Germany boosts Judaism
The climate has improved for Jews, but divisions exist between recent Russian immigrants and those already there
For more than 50 years, Jews who lived in Germany were often asked how they could live "in the land of the murderers," referring to the Nazi massacre of more than 6 million Jews during World War II.
Ezer Weizman, then president of Israel, while on a state visit to Germany in 1996, went so far as to say he couldn't understand how a Jew could consider Germany an acceptable place to live.
That, seemingly, has all changed.
Over the past 10 years, the Jewish population in Germany has more than tripled, from under 30,000 in 1990 to more than 90,000 today, with estimates going as high as 120,000. And Jews are still coming. New congregations are springing up, while older communities are being replenished with newcomers.
Last week, the German government signed an accord that confers official status on Judaism, placing it on equal footing with the Lutheran and Roman Catholic denominations. This clears the way for Jewish groups to receive *3 million ($3.24 million) a year in government money, to support such programs as rabbinical training and settling newly arrived Russian Jewish immigrants. (Germany has a similar arrangement with Christian churches to support schools and other institutions.)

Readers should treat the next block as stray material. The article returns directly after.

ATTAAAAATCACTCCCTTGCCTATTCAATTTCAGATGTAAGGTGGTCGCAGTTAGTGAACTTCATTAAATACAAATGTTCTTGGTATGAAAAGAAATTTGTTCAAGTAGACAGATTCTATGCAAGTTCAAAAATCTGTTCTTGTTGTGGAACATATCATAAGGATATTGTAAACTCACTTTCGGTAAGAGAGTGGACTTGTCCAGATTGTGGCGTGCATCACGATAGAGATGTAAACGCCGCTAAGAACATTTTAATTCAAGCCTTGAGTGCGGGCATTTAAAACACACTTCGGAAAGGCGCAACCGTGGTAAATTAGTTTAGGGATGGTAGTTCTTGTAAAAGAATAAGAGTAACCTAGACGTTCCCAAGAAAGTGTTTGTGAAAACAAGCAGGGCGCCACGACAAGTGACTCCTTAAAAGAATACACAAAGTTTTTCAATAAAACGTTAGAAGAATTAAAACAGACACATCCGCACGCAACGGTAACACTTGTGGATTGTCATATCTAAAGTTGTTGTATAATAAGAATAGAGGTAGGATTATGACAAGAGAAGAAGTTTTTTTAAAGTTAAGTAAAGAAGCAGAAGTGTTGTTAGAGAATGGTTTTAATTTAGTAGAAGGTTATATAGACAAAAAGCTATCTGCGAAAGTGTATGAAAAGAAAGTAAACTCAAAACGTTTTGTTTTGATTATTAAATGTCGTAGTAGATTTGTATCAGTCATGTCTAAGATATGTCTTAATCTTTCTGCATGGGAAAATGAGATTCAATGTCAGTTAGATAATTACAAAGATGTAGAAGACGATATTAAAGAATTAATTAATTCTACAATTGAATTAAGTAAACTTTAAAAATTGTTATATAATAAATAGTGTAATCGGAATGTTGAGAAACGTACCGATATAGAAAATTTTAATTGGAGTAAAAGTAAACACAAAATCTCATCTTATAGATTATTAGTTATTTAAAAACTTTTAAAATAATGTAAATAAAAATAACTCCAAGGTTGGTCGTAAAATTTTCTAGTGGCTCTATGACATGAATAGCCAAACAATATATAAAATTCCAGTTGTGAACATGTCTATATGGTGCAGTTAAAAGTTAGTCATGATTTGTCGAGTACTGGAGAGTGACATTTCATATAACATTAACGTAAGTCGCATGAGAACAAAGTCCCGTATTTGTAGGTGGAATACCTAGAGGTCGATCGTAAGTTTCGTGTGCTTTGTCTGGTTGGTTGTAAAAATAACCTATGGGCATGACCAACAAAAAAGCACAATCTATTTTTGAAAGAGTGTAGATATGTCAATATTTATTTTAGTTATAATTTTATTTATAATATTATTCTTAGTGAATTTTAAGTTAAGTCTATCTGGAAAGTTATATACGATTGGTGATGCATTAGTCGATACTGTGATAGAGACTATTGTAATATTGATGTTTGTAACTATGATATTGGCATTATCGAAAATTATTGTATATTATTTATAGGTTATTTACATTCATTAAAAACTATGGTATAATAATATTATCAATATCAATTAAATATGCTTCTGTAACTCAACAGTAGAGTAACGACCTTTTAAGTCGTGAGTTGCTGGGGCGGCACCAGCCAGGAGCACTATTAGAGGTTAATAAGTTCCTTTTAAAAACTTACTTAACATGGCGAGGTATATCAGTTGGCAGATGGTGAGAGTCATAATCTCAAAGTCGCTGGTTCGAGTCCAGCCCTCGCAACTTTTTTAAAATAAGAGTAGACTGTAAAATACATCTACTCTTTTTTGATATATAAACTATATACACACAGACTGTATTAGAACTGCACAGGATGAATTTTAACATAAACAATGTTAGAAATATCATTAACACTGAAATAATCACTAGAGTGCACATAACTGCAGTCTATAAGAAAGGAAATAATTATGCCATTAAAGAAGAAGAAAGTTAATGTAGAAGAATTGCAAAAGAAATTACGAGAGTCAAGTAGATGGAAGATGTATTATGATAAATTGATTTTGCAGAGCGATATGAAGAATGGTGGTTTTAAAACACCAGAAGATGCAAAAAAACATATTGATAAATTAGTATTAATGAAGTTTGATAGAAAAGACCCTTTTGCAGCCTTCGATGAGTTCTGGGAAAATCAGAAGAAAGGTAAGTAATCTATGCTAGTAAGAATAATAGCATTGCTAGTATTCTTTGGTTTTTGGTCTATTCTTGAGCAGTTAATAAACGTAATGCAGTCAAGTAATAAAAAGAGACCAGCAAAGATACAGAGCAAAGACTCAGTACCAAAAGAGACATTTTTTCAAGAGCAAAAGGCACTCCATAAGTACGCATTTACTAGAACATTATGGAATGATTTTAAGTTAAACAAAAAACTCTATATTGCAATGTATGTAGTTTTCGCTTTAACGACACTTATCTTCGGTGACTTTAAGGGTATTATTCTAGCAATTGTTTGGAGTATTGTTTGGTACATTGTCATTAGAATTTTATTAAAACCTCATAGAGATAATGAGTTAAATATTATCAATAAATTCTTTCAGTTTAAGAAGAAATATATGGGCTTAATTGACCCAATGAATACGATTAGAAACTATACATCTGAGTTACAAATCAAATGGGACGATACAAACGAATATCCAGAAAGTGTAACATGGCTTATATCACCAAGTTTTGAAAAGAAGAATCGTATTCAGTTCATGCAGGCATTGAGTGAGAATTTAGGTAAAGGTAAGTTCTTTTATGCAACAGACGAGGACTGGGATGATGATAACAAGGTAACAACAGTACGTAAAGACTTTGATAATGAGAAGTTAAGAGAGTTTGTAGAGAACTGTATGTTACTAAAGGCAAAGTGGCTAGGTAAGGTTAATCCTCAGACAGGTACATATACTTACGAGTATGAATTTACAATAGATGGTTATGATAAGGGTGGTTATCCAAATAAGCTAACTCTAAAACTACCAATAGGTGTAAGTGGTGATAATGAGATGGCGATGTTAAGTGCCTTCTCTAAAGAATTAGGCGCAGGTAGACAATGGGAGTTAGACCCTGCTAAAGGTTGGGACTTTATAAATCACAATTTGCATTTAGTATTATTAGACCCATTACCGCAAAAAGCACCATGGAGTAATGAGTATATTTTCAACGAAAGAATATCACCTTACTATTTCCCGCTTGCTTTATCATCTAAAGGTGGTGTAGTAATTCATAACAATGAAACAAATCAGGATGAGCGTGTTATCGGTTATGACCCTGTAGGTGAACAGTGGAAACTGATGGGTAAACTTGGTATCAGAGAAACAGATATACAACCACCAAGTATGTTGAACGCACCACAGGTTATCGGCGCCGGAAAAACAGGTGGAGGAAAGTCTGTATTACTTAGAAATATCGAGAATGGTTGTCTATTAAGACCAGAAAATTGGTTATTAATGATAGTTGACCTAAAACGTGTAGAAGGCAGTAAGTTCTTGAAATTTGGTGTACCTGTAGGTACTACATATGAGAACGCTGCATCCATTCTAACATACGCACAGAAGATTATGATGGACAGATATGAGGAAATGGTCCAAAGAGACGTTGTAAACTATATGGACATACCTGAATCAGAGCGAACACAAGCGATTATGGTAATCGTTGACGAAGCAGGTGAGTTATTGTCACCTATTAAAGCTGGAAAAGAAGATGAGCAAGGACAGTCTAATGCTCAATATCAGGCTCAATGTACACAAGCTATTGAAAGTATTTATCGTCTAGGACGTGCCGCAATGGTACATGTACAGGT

"It's becoming normal to be Jewish in Germany," says Rachel Dohme, head of the Liberal Jewish Community in the small town of Hamlin. "In the next generation, it'll become a normal thing for Germans to have Jews around."
Unfortunately, however, as Ms. Dohme is quick to point out, it isn't that simple.
The rebirth of Germany's Jewish community is entirely a result of Russian-speaking Jews emigrating to Germany from the former Soviet Union. Close to 10,000 have arrived each year - over 70,000 in total - since a law was passed in the early 1990s. The small existing German Jewish community has been swamped and its demographics radically altered. Today, 85 percent of Germany's Jews are Russian, with some groups, such as Dohme's, without a single non-Russian.
Community members are quick to point out that such rapid growth comes with a cost. Immigrants, many of them elderly, need help finding housing, getting jobs, learning German, and struggling through German bureaucracy in an effort to get settled. While they receive financial help from the government, much of the work falls to the Jewish community.